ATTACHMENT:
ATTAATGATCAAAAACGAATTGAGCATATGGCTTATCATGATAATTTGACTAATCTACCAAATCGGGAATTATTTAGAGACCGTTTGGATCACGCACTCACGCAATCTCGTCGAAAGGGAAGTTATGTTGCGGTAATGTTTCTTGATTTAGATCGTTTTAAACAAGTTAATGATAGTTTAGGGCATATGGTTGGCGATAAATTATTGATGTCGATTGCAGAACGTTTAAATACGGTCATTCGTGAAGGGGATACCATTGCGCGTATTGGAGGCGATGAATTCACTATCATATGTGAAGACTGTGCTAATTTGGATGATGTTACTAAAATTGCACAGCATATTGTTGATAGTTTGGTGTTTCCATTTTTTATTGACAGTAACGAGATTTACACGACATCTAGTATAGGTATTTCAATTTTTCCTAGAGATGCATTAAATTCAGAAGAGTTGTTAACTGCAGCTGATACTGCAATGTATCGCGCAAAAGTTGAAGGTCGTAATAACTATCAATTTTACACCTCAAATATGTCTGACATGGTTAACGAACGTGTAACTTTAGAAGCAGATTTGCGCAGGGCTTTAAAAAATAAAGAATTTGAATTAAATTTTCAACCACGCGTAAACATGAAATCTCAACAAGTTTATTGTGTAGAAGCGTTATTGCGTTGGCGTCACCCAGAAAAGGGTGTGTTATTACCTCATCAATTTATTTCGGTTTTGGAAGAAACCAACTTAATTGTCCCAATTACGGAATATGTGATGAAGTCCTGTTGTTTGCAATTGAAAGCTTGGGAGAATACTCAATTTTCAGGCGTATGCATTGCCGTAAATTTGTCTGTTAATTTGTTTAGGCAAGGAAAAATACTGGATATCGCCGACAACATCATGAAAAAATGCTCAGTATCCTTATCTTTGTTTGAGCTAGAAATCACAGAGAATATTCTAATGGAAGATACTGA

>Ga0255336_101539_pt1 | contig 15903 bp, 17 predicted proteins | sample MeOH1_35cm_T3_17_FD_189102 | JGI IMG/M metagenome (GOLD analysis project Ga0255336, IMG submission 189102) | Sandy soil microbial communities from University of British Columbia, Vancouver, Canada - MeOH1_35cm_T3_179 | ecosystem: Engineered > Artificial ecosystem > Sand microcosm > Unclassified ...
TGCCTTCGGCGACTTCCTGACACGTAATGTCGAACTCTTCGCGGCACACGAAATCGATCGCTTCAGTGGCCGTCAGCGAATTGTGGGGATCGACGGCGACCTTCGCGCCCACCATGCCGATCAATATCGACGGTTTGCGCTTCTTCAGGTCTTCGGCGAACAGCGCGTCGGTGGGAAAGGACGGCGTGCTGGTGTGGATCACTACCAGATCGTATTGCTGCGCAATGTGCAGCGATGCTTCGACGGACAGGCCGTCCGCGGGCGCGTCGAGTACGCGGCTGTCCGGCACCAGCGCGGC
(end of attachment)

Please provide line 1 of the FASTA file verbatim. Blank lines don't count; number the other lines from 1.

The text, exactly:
ATTAATGATCAAAAACGAATTGAGCATATGGCTTATCATGATAATTTGACTAATCTACCAAATCGGGAATTATTTAGAGACCGTTTGGATCACGCACTCACGCAATCTCGTCGAAAGGGAAGTTATGTTGCGGTAATGTTTCTTGATTTAGATCGTTTTAAACAAGTTAATGATAGTTTAGGGCATATGGTTGGCGATAAATTATTGATGTCGATTGCAGAACGTTTAAATACGGTCATTCGTGAAGGGGATACCATTGCGCGTATTGGAGGCGATGAATTCACTATCATATGTGAAGACTGTGCTAATTTGGATGATGTTACTAAAATTGCACAGCATATTGTTGATAGTTTGGTGTTTCCATTTTTTATTGACAGTAACGAGATTTACACGACATCTAGTATAGGTATTTCAATTTTTCCTAGAGATGCATTAAATTCAGAAGAGTTGTTAACTGCAGCTGATACTGCAATGTATCGCGCAAAAGTTGAAGGTCGTAATAACTATCAATTTTACACCTCAAATATGTCTGACATGGTTAACGAACGTGTAACTTTAGAAGCAGATTTGCGCAGGGCTTTAAAAAATAAAGAATTTGAATTAAATTTTCAACCACGCGTAAACATGAAATCTCAACAAGTTTATTGTGTAGAAGCGTTATTGCGTTGGCGTCACCCAGAAAAGGGTGTGTTATTACCTCATCAATTTATTTCGGTTTTGGAAGAAACCAACTTAATTGTCCCAATTACGGAATATGTGATGAAGTCCTGTTGTTTGCAATTGAAAGCTTGGGAGAATACTCAATTTTCAGGCGTATGCATTGCCGTAAATTTGTCTGTTAATTTGTTTAGGCAAGGAAAAATACTGGATATCGCCGACAACATCATGAAAAAATGCTCAGTATCCTTATCTTTGTTTGAGCTAGAAATCACAGAGAATATTCTAATGGAAGATACTGA